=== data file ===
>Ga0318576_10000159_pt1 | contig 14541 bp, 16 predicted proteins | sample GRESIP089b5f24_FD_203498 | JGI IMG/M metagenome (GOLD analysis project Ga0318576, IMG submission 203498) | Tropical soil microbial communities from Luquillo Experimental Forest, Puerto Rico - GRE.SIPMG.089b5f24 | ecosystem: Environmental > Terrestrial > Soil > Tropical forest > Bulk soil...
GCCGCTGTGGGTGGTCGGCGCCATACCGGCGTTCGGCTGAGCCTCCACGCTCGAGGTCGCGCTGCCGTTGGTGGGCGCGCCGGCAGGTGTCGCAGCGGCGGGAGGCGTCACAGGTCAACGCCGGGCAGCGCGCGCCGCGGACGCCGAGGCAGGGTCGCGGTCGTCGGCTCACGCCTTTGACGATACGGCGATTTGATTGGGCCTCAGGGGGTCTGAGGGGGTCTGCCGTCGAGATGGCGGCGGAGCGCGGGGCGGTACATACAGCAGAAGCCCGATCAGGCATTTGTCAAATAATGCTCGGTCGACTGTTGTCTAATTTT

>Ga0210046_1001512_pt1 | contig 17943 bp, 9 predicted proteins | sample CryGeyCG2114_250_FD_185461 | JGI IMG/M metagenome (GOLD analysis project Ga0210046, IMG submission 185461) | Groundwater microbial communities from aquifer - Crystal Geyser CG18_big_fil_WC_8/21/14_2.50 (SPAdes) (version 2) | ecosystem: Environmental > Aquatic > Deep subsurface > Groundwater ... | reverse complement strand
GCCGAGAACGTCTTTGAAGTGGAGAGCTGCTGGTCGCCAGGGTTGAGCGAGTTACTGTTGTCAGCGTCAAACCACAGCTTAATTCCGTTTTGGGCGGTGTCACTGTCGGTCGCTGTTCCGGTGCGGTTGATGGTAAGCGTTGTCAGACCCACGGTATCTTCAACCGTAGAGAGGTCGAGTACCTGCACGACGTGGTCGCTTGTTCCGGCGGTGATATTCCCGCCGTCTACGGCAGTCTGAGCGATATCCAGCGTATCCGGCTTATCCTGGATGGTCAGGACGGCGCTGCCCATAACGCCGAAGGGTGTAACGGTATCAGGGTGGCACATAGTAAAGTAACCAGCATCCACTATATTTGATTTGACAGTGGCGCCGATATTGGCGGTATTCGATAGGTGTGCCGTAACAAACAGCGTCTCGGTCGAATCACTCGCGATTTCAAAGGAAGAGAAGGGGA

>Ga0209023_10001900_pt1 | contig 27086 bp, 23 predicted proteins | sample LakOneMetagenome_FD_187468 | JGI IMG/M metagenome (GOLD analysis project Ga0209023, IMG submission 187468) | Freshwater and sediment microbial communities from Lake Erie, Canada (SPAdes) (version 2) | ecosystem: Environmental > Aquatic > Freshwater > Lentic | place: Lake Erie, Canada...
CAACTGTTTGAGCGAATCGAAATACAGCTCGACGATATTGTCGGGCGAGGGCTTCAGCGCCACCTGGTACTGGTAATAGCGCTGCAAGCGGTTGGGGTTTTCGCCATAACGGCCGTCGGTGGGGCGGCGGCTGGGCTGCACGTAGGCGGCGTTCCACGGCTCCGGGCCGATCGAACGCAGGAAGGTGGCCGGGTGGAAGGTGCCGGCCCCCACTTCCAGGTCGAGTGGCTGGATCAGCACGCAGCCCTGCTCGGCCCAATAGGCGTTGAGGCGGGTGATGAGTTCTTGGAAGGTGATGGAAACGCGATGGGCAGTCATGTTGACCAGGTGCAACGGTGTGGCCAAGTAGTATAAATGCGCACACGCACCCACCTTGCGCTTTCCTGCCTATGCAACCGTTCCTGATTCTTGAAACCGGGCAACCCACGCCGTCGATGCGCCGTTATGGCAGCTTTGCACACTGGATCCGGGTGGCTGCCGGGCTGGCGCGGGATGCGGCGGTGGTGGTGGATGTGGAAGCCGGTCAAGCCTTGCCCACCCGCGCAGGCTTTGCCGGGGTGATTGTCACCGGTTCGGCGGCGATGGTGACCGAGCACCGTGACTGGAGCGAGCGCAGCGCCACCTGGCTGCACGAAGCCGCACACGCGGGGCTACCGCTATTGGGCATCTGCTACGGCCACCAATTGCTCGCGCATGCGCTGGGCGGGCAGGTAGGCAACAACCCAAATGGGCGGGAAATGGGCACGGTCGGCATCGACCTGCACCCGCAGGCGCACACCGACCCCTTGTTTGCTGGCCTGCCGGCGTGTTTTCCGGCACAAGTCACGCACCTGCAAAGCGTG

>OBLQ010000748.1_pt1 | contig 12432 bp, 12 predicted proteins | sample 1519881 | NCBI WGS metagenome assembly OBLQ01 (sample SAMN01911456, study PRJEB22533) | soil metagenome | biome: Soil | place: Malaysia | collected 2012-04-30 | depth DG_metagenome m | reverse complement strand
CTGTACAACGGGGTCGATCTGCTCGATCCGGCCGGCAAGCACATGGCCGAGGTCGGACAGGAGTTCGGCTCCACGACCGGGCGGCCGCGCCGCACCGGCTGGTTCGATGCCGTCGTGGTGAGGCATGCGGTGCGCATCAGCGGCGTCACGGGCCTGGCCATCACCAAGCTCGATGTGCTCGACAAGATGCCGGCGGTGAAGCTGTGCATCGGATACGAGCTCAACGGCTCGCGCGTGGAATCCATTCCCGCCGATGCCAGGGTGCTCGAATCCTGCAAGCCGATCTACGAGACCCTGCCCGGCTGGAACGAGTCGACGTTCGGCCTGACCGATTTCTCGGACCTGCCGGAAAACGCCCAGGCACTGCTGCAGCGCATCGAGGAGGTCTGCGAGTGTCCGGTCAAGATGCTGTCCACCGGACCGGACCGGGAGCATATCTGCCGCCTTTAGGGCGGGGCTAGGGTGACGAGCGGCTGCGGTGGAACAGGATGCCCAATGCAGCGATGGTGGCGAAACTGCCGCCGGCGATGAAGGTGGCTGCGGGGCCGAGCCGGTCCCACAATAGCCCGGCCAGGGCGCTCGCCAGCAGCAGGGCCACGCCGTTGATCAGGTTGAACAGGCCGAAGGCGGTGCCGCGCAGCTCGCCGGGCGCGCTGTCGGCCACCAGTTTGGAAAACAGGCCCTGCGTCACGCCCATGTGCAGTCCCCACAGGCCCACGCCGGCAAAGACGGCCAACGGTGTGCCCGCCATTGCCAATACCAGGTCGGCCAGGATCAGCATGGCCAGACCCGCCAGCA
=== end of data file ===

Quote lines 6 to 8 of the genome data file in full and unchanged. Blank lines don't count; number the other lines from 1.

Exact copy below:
CAACTGTTTGAGCGAATCGAAATACAGCTCGACGATATTGTCGGGCGAGGGCTTCAGCGCCACCTGGTACTGGTAATAGCGCTGCAAGCGGTTGGGGTTTTCGCCATAACGGCCGTCGGTGGGGCGGCGGCTGGGCTGCACGTAGGCGGCGTTCCACGGCTCCGGGCCGATCGAACGCAGGAAGGTGGCCGGGTGGAAGGTGCCGGCCCCCACTTCCAGGTCGAGTGGCTGGATCAGCACGCAGCCCTGCTCGGCCCAATAGGCGTTGAGGCGGGTGATGAGTTCTTGGAAGGTGATGGAAACGCGATGGGCAGTCATGTTGACCAGGTGCAACGGTGTGGCCAAGTAGTATAAATGCGCACACGCACCCACCTTGCGCTTTCCTGCCTATGCAACCGTTCCTGATTCTTGAAACCGGGCAACCCACGCCGTCGATGCGCCGTTATGGCAGCTTTGCACACTGGATCCGGGTGGCTGCCGGGCTGGCGCGGGATGCGGCGGTGGTGGTGGATGTGGAAGCCGGTCAAGCCTTGCCCACCCGCGCAGGCTTTGCCGGGGTGATTGTCACCGGTTCGGCGGCGATGGTGACCGAGCACCGTGACTGGAGCGAGCGCAGCGCCACCTGGCTGCACGAAGCCGCACACGCGGGGCTACCGCTATTGGGCATCTGCTACGGCCACCAATTGCTCGCGCATGCGCTGGGCGGGCAGGTAGGCAACAACCCAAATGGGCGGGAAATGGGCACGGTCGGCATCGACCTGCACCCGCAGGCGCACACCGACCCCTTGTTTGCTGGCCTGCCGGCGTGTTTTCCGGCACAAGTCACGCACCTGCAAAGCGTG

>OBLQ010000748.1_pt1 | contig 12432 bp, 12 predicted proteins | sample 1519881 | NCBI WGS metagenome assembly OBLQ01 (sample SAMN01911456, study PRJEB22533) | soil metagenome | biome: Soil | place: Malaysia | collected 2012-04-30 | depth DG_metagenome m | reverse complement strand
CTGTACAACGGGGTCGATCTGCTCGATCCGGCCGGCAAGCACATGGCCGAGGTCGGACAGGAGTTCGGCTCCACGACCGGGCGGCCGCGCCGCACCGGCTGGTTCGATGCCGTCGTGGTGAGGCATGCGGTGCGCATCAGCGGCGTCACGGGCCTGGCCATCACCAAGCTCGATGTGCTCGACAAGATGCCGGCGGTGAAGCTGTGCATCGGATACGAGCTCAACGGCTCGCGCGTGGAATCCATTCCCGCCGATGCCAGGGTGCTCGAATCCTGCAAGCCGATCTACGAGACCCTGCCCGGCTGGAACGAGTCGACGTTCGGCCTGACCGATTTCTCGGACCTGCCGGAAAACGCCCAGGCACTGCTGCAGCGCATCGAGGAGGTCTGCGAGTGTCCGGTCAAGATGCTGTCCACCGGACCGGACCGGGAGCATATCTGCCGCCTTTAGGGCGGGGCTAGGGTGACGAGCGGCTGCGGTGGAACAGGATGCCCAATGCAGCGATGGTGGCGAAACTGCCGCCGGCGATGAAGGTGGCTGCGGGGCCGAGCCGGTCCCACAATAGCCCGGCCAGGGCGCTCGCCAGCAGCAGGGCCACGCCGTTGATCAGGTTGAACAGGCCGAAGGCGGTGCCGCGCAGCTCGCCGGGCGCGCTGTCGGCCACCAGTTTGGAAAACAGGCCCTGCGTCACGCCCATGTGCAGTCCCCACAGGCCCACGCCGGCAAAGACGGCCAACGGTGTGCCCGCCATTGCCAATACCAGGTCGGCCAGGATCAGCATGGCCAGACCCGCCAGCA